The Motley Fool

Forget the stock market crash! I’d buy bargain FTSE 100 shares to get rich and retire early

The FTSE 100’s recent crash is likely to have left the vast majority of investors with paper losses across many of their holdings. In the short run, things could get worse before they improve as the number of coronavirus cases sadly rises.

However, in the long run the FTSE 100’s recent decline could prove to be a buying opportunity. There are numerous high-quality businesses trading on low valuations. Through buying a selection of them now, you could improve your prospects of retiring early.

Claim your FREE copy of The Motley Fool’s Bear Market Survival Guide.

Global stock markets may be reeling from the coronavirus, but you don’t have to face this down market alone. Help yourself to a FREE copy of The Motley Fool’s Bear Market Survival Guide and discover the five steps you can take right now to try and bolster your portfolio… including how you can aim to turn today’s market uncertainty to your advantage. Click here to claim your FREE copy now!

Short-term risks

As with any market crash, it is currently unclear for how long the FTSE 100 will continue to decline. Some investors have said the index’s price level now suggests the full economic impact of coronavirus is factored-in. But others are relatively downbeat about the index’s prospects. That is no surprise at a time when unemployment levels are soaring and corporate profits are falling.

In the near term, the FTSE 100 could realistically move sharply upwards or downwards. As such, investors may wish to take a long-term view of their portfolios. Otherwise, they may end up being disappointed should the performance of the world economy worsen before it improves.

High-quality businesses

One of the positives of buying FTSE 100 shares is that in many cases they are relatively strong businesses. Unlike their smaller peers, FTSE 100 stocks usually have a broad geographical spread and solid balance sheets. These factors may improve their chances of overcoming short-term risks facing the economy. They may even enable them to strengthen their market positions while their smaller sector peers experience financial difficulties.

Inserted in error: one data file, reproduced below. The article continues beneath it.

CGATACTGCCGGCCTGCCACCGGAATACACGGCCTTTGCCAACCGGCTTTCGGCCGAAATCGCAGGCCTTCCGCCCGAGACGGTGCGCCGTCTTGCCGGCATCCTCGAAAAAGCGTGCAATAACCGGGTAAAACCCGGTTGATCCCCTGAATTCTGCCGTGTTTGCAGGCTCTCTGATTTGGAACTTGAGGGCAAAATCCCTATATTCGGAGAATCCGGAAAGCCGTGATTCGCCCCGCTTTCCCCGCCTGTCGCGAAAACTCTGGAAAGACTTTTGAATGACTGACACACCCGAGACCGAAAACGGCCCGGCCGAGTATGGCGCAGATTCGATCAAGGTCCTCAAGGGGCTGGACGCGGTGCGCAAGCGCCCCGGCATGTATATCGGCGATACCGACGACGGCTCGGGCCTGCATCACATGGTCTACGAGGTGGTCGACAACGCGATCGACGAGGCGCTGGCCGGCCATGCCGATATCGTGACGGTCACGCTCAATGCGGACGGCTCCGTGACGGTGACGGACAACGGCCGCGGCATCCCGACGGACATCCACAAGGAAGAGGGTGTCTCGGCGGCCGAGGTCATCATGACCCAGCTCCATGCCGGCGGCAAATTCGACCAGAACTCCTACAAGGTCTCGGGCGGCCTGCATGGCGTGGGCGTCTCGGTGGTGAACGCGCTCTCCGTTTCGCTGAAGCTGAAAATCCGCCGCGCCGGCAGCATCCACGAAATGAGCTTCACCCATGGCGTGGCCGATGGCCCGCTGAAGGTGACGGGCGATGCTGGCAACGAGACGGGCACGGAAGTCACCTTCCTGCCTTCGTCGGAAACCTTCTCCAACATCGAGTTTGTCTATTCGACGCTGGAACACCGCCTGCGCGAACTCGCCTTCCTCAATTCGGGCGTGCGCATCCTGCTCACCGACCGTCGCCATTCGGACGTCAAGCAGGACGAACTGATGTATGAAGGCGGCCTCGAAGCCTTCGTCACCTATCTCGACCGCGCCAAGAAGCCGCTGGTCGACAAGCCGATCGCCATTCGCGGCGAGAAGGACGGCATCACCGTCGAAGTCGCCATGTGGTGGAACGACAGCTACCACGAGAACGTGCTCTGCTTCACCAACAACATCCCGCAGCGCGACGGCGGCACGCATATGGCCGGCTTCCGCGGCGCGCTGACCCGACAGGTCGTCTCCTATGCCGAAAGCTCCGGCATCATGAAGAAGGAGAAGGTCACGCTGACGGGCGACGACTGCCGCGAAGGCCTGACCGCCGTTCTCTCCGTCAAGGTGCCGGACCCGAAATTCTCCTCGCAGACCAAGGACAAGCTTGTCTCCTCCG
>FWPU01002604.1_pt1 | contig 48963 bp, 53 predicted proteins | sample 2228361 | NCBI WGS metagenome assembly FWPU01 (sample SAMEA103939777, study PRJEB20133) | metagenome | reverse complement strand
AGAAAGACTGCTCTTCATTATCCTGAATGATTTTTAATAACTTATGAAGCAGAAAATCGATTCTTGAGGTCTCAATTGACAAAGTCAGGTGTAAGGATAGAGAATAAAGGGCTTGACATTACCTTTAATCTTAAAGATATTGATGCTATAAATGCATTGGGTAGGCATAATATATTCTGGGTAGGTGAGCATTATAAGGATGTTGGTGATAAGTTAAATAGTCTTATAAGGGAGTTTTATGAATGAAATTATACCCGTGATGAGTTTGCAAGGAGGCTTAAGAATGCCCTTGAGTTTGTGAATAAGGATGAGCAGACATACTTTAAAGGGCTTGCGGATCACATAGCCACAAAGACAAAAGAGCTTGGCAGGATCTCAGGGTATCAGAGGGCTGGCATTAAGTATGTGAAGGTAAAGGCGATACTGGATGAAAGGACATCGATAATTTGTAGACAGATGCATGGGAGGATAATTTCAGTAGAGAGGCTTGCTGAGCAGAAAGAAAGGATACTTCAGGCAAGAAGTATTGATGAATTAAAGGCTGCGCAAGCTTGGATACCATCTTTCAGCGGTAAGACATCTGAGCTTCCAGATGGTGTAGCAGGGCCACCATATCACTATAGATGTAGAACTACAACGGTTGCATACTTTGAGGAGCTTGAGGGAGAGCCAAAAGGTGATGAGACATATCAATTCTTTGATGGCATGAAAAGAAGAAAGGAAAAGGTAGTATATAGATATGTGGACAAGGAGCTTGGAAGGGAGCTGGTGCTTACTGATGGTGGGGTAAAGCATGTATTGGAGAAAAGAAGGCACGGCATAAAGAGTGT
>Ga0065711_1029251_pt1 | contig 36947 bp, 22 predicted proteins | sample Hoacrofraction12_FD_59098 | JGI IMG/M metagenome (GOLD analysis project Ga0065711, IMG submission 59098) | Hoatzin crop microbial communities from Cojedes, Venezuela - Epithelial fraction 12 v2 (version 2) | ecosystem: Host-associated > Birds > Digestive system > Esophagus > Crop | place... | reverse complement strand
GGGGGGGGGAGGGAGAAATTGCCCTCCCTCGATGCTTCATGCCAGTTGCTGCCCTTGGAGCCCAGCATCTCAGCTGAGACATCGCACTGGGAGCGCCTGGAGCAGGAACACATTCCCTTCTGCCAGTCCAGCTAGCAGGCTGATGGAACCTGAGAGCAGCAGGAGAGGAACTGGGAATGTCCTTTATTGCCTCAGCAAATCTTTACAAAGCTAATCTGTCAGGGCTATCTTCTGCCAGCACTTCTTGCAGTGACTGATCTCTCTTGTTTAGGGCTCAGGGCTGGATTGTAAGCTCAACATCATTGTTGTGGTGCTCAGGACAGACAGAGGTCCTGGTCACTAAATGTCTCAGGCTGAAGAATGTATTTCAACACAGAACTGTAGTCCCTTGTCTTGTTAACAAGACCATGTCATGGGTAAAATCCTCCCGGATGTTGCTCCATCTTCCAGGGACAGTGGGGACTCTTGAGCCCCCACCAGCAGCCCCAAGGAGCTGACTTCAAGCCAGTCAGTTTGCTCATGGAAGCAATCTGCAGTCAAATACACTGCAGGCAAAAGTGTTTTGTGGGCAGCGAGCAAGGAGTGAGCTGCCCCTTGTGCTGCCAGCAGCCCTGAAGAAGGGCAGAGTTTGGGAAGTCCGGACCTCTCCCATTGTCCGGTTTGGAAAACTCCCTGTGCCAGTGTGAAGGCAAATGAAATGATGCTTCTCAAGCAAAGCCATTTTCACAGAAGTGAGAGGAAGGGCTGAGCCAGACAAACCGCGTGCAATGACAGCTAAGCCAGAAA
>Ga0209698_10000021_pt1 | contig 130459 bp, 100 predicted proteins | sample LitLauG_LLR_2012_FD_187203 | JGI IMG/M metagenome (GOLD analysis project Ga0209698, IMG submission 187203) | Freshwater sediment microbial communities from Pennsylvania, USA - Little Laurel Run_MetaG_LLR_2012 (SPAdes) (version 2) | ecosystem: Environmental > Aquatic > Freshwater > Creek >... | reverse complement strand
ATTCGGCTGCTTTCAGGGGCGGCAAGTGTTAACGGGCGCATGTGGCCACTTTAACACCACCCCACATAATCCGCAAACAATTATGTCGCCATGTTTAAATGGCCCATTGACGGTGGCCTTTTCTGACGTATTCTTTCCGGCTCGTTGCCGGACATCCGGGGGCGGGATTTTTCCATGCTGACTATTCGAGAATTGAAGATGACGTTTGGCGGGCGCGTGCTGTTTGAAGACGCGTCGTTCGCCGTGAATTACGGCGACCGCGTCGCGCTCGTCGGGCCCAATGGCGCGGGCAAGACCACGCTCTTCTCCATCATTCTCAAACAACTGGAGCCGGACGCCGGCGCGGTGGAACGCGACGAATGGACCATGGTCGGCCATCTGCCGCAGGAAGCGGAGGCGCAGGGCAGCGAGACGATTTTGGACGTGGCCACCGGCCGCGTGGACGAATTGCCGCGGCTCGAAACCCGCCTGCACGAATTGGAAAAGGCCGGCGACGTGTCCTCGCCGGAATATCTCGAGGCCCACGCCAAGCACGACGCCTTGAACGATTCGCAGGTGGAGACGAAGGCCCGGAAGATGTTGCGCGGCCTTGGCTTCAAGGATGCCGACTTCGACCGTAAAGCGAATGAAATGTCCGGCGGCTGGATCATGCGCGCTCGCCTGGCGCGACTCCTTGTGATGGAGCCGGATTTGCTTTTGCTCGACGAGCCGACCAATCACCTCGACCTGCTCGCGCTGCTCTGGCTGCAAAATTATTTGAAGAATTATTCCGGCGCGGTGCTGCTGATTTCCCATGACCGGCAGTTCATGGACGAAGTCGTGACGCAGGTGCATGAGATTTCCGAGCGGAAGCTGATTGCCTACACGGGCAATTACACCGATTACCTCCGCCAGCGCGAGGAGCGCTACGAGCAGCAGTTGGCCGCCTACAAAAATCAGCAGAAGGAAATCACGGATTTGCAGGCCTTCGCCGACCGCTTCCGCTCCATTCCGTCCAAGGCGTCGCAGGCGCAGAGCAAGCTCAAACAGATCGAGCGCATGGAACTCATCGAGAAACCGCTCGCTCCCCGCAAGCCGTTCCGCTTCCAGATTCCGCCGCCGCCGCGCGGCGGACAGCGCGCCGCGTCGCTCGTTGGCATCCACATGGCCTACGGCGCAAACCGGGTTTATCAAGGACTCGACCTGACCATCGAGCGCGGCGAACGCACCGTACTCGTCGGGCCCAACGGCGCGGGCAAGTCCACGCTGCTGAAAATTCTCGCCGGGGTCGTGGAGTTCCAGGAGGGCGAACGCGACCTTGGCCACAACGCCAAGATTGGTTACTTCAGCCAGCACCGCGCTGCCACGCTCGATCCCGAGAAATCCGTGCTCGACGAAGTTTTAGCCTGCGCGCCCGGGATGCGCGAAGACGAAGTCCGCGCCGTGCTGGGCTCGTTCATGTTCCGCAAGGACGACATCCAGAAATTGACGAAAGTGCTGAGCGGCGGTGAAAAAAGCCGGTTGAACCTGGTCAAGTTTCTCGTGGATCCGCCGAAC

In many cases, even the most financially sound businesses in the FTSE 100 currently trade on low valuations. Across sectors such as retail, banking and consumer goods, a large number of high-quality businesses that are very likely to survive the current economic downturn are trading on historically low valuations. This suggests they offer wide margins of safety, and could deliver strong recoveries in the coming years.

Retirement prospects

Further falls for the FTSE 100 in the short run may be disappointing. But most investors who are investing for retirement are likely to have a long-term view. So a high degree of volatility and paper losses in the coming months may not hurt their ability to produce a worthwhile nest egg for older age.

In fact, buying shares now while they trade on low valuations could be a means of improving your retirement prospects. The FTSE 100 has an excellent track record of delivering successful recoveries from its lowest points. Through buying a diverse range of high-quality businesses at low valuations, you can take part in what seems to be a very likely long-term recovery. Over time, this can improve your financial prospects and boost your chances of retiring early.

There’s a ‘double agent’ hiding in the FTSE… we recommend you buy it!

Don’t miss our special stock presentation.

It contains details of a UK-listed company our Motley Fool UK analysts are extremely enthusiastic about.

They think it’s offering an incredible opportunity to grow your wealth over the long term – at its current price – regardless of what happens in the wider market.

That’s why they’re referring to it as the FTSE’s ‘double agent’.

Because they believe it’s working both with the market… And against it.

To find out why we think you should add it to your portfolio today…

Click here to read our presentation.

Peter Stephens has no position in any of the shares mentioned. The Motley Fool UK has no position in any of the shares mentioned. Views expressed on the companies mentioned in this article are those of the writer and therefore may differ from the official recommendations we make in our subscription services such as Share Advisor, Hidden Winners and Pro. Here at The Motley Fool we believe that considering a diverse range of insights makes us better investors.